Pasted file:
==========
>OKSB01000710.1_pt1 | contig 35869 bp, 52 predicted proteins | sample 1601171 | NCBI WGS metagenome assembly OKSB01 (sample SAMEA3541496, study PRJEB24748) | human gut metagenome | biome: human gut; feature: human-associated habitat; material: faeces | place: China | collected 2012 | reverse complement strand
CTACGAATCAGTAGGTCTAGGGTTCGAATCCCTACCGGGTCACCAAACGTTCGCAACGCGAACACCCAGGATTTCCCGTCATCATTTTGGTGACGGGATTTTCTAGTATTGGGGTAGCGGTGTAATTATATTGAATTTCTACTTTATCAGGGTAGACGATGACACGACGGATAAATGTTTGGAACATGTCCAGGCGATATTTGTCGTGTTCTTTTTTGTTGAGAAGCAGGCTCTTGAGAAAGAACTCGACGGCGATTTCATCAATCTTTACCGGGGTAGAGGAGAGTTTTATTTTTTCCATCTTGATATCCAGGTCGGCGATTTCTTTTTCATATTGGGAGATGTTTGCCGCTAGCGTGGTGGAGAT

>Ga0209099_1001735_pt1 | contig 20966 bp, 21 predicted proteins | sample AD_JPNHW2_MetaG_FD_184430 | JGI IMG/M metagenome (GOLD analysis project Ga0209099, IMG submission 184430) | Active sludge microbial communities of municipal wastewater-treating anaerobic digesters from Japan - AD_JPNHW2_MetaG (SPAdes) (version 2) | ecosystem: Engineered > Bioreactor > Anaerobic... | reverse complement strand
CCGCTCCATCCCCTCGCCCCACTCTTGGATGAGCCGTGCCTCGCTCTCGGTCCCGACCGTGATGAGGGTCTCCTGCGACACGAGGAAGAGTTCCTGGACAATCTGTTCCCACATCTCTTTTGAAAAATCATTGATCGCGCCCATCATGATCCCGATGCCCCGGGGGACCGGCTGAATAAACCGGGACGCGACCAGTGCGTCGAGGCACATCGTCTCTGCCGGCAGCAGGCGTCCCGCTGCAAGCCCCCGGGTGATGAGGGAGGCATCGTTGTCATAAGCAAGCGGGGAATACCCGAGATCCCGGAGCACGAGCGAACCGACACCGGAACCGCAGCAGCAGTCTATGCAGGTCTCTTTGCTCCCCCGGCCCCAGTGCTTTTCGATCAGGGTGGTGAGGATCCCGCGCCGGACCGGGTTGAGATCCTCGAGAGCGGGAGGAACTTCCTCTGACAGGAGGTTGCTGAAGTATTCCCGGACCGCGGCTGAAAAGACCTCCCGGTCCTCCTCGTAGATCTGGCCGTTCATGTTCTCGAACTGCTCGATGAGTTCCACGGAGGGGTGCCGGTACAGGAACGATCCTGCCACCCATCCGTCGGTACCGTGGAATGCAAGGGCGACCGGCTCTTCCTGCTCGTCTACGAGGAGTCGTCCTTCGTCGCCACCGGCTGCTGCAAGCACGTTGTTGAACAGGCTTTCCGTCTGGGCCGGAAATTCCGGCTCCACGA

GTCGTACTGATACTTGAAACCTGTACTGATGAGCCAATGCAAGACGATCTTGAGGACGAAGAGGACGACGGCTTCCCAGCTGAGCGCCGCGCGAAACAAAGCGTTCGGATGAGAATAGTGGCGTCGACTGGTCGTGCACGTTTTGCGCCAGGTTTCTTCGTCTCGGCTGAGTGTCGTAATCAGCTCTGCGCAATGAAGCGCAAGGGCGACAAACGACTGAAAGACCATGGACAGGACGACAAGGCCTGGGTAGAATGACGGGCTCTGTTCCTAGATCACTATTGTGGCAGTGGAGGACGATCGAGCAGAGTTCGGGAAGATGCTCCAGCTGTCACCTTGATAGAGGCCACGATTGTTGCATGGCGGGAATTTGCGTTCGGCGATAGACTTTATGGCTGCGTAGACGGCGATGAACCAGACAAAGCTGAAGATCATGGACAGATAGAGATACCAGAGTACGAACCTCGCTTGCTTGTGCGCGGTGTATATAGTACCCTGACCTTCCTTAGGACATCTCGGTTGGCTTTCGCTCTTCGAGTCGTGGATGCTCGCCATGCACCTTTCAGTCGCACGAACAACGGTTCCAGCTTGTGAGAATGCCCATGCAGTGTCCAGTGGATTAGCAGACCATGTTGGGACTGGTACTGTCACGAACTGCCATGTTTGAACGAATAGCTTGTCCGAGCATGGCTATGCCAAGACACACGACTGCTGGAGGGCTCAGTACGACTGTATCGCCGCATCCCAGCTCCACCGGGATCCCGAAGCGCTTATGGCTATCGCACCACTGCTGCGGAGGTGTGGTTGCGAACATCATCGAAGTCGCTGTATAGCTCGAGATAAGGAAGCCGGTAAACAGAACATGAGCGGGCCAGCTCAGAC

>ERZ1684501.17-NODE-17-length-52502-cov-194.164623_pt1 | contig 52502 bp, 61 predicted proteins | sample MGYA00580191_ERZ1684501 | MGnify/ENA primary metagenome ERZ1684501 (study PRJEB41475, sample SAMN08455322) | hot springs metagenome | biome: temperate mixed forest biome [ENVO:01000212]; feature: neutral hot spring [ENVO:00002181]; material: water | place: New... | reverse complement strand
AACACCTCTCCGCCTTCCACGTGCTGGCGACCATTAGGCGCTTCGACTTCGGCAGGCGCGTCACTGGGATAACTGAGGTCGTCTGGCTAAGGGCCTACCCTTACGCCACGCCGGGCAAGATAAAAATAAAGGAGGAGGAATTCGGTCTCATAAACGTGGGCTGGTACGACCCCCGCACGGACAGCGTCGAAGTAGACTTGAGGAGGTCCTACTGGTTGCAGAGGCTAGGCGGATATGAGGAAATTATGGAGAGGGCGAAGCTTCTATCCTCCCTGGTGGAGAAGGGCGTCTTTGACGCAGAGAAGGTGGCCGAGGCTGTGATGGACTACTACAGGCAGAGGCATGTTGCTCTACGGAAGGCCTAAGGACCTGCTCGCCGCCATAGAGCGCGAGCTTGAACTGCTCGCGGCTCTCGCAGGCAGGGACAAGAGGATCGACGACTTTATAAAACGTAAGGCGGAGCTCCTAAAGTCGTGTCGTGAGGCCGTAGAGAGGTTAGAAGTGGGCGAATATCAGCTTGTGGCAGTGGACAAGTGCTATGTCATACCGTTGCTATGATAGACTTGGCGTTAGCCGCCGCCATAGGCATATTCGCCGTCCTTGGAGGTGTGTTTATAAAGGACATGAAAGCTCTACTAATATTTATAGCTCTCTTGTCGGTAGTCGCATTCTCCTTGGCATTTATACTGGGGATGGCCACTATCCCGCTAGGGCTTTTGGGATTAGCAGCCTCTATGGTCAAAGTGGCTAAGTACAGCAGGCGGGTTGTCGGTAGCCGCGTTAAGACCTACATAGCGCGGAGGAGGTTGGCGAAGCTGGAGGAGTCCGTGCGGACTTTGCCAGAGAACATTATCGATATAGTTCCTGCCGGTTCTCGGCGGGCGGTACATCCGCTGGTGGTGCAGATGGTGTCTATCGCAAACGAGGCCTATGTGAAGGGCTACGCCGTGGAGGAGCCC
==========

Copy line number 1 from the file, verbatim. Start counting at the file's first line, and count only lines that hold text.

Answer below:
>OKSB01000710.1_pt1 | contig 35869 bp, 52 predicted proteins | sample 1601171 | NCBI WGS metagenome assembly OKSB01 (sample SAMEA3541496, study PRJEB24748) | human gut metagenome | biome: human gut; feature: human-associated habitat; material: faeces | place: China | collected 2012 | reverse complement strand